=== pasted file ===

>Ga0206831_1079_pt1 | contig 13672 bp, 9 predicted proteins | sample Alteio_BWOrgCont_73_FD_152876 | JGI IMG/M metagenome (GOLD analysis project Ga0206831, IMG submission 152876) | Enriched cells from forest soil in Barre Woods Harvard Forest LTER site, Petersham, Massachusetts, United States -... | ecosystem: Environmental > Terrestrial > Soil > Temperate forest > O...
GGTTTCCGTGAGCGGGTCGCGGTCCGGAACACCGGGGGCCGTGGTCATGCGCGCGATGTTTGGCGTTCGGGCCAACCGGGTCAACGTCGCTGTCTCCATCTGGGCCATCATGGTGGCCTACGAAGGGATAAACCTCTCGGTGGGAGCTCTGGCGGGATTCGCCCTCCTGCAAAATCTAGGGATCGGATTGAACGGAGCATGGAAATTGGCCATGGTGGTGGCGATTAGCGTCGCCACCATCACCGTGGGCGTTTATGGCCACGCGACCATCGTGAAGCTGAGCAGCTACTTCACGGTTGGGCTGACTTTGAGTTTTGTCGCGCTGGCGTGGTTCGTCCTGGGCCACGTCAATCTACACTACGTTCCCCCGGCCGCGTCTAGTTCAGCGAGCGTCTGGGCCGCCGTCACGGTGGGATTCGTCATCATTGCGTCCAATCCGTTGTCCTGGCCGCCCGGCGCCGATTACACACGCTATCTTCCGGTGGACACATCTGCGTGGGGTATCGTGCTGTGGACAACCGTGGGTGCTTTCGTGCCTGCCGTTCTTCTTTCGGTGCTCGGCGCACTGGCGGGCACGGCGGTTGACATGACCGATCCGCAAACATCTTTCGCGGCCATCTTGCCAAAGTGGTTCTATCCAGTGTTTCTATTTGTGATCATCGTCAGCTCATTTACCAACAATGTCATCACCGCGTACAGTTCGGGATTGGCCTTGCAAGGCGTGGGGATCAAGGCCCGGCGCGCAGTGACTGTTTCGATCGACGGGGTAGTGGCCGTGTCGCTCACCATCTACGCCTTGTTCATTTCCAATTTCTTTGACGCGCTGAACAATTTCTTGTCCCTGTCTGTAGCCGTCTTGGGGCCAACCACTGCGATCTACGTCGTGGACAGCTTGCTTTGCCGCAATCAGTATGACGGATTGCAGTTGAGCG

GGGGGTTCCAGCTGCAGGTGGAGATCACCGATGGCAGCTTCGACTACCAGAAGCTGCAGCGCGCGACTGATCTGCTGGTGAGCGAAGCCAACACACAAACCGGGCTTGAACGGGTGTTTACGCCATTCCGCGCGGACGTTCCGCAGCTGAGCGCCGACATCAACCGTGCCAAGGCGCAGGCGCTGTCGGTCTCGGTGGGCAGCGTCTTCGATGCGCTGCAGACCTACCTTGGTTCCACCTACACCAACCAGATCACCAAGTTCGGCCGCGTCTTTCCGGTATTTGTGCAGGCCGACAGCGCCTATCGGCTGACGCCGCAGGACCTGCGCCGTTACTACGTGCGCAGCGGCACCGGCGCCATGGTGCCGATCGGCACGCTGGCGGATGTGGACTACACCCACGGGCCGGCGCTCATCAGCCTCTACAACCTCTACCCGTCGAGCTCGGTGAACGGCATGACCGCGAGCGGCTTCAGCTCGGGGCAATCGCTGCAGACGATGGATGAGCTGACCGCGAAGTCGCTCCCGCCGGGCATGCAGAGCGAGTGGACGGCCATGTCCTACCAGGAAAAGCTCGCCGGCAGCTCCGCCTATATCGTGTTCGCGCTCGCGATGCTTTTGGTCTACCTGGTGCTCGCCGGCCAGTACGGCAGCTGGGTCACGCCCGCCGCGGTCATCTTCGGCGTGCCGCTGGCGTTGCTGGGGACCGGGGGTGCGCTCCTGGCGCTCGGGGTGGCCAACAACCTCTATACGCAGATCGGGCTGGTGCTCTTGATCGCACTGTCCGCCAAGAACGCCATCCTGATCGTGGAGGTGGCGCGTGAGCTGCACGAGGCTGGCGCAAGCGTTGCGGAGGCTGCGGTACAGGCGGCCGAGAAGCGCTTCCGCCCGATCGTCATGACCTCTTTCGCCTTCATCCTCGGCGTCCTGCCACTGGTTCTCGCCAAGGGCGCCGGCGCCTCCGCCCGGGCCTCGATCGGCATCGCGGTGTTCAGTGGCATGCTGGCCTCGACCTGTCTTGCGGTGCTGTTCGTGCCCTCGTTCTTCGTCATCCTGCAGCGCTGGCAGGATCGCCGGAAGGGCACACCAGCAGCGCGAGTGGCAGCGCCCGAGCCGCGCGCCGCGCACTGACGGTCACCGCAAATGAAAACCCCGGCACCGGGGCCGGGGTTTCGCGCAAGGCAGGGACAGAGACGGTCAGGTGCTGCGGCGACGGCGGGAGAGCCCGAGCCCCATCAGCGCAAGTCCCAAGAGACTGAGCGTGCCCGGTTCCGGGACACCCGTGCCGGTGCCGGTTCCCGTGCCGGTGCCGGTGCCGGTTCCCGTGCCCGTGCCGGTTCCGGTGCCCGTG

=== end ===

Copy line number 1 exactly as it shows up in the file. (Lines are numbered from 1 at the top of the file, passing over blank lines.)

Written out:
>Ga0206831_1079_pt1 | contig 13672 bp, 9 predicted proteins | sample Alteio_BWOrgCont_73_FD_152876 | JGI IMG/M metagenome (GOLD analysis project Ga0206831, IMG submission 152876) | Enriched cells from forest soil in Barre Woods Harvard Forest LTER site, Petersham, Massachusetts, United States -... | ecosystem: Environmental > Terrestrial > Soil > Temperate forest > O...